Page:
Meanings and Functions of the Ruler's Image in the Mediterranean World (11th – 15th Centuries)

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(The open access version of this book has been published with the support of the Swiss National Science Foundation.) The book proposes a reassessment of royal portraiture and its function in the Middle Ages via a comparative analysis of works from different areas of the Mediterranean world, where images are seen as only one outcome of wider and multifarious strategies for the public mise-en-scène of the rulers’ bodies. Its emphasis is on the ways in which medieval monarchs in different areas of the Mediterranean constructed their outward appearance and communicated it by means of a variety of rituals, object-types, and media.
Contributors are Michele Bacci, Nicolas Bock, Gerardo Boto Varela, Branislav Cvetković, Sofia Fernández Pozzo, Gohar Grigoryan Savary, Elodie Leschot, Vinni Lucherini, Ioanna Rapti, Juan Carlos Ruiz Souza, Marta Serrano-Coll, Lucinia Speciale, Manuela Studer-Karlen, Mirko Vagnoni, and Edda Vardanyan.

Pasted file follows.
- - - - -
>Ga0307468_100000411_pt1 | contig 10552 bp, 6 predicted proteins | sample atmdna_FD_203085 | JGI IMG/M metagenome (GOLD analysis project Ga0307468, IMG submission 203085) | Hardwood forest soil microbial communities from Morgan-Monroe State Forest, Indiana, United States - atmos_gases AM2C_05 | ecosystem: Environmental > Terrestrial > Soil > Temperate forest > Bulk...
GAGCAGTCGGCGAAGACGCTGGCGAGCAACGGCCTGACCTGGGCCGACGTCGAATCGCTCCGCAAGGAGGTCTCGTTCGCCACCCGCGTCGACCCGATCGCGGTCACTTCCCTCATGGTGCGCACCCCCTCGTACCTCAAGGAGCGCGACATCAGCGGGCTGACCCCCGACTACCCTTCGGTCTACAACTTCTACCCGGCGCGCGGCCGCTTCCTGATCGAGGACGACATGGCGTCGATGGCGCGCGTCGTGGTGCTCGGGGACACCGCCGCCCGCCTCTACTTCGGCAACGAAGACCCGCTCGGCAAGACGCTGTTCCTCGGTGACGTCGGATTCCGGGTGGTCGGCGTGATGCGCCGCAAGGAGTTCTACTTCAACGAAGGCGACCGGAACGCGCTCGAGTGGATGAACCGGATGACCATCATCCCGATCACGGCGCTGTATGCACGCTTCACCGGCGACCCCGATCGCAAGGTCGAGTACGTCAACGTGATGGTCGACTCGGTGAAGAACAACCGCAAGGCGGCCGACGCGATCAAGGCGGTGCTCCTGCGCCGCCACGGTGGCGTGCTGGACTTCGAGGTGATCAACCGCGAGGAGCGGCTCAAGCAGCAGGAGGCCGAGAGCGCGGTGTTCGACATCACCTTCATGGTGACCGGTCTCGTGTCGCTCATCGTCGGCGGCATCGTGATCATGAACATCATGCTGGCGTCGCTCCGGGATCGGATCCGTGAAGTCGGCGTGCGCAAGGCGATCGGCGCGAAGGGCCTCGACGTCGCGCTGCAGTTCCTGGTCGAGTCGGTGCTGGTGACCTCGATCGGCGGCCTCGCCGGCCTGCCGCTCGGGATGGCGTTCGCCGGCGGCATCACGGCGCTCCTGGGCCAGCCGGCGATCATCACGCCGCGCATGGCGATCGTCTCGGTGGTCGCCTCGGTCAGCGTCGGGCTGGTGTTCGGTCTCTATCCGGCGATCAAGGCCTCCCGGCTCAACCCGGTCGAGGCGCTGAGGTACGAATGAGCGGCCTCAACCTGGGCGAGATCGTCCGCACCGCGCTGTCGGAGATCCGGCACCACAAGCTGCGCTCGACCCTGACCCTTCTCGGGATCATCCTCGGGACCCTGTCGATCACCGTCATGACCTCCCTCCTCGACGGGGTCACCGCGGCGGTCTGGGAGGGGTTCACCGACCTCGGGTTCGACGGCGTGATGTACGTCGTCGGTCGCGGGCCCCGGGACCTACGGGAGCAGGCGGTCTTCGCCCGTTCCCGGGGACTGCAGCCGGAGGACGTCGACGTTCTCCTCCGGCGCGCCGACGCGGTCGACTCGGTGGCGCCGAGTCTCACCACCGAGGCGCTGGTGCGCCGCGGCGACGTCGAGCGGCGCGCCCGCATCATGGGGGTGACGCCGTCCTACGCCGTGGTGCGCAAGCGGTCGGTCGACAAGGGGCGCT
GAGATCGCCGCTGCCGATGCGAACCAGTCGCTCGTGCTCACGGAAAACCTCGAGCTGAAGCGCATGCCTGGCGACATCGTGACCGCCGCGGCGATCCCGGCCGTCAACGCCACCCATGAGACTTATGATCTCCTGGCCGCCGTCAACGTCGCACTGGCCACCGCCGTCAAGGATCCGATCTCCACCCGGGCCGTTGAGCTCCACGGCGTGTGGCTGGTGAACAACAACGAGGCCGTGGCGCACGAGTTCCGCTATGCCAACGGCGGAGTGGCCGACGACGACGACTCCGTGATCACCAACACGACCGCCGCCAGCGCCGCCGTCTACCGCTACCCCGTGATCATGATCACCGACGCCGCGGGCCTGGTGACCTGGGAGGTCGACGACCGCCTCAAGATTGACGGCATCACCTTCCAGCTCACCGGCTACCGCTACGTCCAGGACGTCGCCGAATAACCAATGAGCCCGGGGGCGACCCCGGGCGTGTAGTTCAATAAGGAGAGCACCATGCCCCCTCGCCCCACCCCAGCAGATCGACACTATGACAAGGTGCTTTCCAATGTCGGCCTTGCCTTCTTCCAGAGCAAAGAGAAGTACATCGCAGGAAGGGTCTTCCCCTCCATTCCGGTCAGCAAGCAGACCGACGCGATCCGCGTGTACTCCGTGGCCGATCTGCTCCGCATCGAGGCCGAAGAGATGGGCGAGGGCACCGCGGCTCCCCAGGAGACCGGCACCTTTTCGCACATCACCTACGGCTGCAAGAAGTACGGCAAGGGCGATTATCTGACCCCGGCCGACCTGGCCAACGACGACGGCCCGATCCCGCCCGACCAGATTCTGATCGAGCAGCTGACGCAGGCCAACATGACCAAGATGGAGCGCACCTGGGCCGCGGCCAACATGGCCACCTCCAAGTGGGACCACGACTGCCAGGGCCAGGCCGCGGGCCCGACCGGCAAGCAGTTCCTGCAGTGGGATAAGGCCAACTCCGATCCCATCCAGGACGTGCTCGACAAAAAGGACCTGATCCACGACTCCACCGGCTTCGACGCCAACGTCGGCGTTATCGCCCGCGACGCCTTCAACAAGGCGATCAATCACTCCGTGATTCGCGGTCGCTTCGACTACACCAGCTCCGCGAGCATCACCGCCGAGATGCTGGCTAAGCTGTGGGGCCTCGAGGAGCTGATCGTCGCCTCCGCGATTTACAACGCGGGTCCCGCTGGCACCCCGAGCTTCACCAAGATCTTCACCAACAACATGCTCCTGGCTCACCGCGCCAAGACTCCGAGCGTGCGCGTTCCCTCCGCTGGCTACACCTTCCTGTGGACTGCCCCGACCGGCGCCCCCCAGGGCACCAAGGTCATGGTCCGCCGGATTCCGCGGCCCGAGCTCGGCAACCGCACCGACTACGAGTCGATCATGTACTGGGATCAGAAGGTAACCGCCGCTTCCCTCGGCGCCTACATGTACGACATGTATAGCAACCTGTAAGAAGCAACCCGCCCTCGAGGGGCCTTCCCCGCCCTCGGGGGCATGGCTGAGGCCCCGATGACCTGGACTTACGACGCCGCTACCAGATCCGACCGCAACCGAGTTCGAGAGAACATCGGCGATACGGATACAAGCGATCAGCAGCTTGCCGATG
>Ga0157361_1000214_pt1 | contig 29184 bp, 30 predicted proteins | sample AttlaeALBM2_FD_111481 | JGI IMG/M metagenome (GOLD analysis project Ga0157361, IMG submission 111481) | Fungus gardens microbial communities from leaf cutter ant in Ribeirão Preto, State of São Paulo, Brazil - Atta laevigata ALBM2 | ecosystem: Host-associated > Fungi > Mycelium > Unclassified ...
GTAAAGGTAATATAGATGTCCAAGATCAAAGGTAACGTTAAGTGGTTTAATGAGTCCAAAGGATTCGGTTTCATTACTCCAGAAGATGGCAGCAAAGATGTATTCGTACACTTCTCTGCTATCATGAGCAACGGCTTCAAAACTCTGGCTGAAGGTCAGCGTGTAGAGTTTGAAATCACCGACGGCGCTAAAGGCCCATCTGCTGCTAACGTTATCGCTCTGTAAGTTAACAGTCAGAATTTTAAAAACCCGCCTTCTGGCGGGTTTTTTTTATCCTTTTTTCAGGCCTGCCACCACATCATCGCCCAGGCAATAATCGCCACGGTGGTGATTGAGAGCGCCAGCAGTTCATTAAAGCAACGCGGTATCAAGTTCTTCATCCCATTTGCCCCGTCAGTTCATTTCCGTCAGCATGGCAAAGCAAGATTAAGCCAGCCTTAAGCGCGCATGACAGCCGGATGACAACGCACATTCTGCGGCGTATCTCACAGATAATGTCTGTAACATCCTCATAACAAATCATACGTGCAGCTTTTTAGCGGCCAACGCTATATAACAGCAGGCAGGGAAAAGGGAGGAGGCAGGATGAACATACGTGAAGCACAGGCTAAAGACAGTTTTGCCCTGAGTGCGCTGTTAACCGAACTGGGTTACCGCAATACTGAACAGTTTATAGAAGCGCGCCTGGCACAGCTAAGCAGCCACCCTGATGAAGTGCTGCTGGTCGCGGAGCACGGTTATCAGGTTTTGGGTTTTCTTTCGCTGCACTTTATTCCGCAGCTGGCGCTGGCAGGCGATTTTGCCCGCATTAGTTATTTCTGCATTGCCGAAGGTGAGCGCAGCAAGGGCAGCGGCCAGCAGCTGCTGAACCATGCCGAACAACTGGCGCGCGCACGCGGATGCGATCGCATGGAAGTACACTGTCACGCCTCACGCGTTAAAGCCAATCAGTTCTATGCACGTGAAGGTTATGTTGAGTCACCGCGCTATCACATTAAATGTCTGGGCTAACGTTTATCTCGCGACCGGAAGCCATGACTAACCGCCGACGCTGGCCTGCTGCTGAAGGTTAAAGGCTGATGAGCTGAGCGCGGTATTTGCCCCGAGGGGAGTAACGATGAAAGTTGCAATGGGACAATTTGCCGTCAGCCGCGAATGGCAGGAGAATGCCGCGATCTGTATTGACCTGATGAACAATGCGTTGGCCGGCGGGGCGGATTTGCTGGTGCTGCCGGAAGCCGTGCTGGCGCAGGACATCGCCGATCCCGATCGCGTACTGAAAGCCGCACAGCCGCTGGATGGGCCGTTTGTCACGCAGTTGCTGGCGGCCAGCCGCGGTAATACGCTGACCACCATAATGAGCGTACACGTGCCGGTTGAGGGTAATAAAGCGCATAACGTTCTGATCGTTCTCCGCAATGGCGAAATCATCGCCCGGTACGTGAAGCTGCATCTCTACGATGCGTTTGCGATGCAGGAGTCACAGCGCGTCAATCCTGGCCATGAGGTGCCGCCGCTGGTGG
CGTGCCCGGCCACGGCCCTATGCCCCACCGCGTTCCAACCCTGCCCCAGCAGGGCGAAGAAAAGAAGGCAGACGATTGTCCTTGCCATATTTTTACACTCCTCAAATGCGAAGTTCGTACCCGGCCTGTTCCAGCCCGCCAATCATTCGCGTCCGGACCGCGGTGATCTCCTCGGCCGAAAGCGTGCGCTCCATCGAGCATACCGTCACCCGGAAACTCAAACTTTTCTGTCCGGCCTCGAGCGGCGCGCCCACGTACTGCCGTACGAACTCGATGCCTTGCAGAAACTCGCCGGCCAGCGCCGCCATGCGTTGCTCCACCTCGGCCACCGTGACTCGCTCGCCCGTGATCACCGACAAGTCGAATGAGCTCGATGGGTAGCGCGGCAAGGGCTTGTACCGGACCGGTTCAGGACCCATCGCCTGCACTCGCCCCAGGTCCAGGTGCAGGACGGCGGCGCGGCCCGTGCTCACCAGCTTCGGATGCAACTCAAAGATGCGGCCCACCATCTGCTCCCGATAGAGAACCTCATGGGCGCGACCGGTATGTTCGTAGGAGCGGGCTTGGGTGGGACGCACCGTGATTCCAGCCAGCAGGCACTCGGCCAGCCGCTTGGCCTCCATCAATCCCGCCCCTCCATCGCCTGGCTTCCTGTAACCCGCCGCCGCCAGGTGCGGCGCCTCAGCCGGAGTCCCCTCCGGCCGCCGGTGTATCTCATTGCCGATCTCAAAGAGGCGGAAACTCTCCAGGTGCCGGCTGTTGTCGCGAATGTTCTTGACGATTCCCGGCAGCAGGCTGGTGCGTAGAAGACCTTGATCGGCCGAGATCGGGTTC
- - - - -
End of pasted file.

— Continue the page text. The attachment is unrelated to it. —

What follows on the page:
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Michele Bacci, Ph.D. (1999), Scuola Normale Superiore, Pisa, is Professor of Medieval Art at the University of Fribourg, Switzerland. He is the author of numerous studies on the cultural and art-historical contacts of East and West in the Middle Ages and on the history of the religious practices associated with cult-objects and holy sites.
Manuela Studer-Karlen, Ph.D. (2010), University of Fribourg, is Professor for of Medieval Art at the University of Bern. She has published a monograph on late antique sarcophagi and articles on Byzantine art history.
Mirko Vagnoni, Ph.D. (2008), University of Florence. His research mainly focuses on the staging of power in the Kingdom of Sicily between 12th and 14th centuries about which he has published several monographs and articles.
This book is meant basically for an academic audience, but it could also be of relevance to a wider public interested in the following fields: medieval art and history, Mediterranean studies, and intercultural contacts in the Middle Ages.
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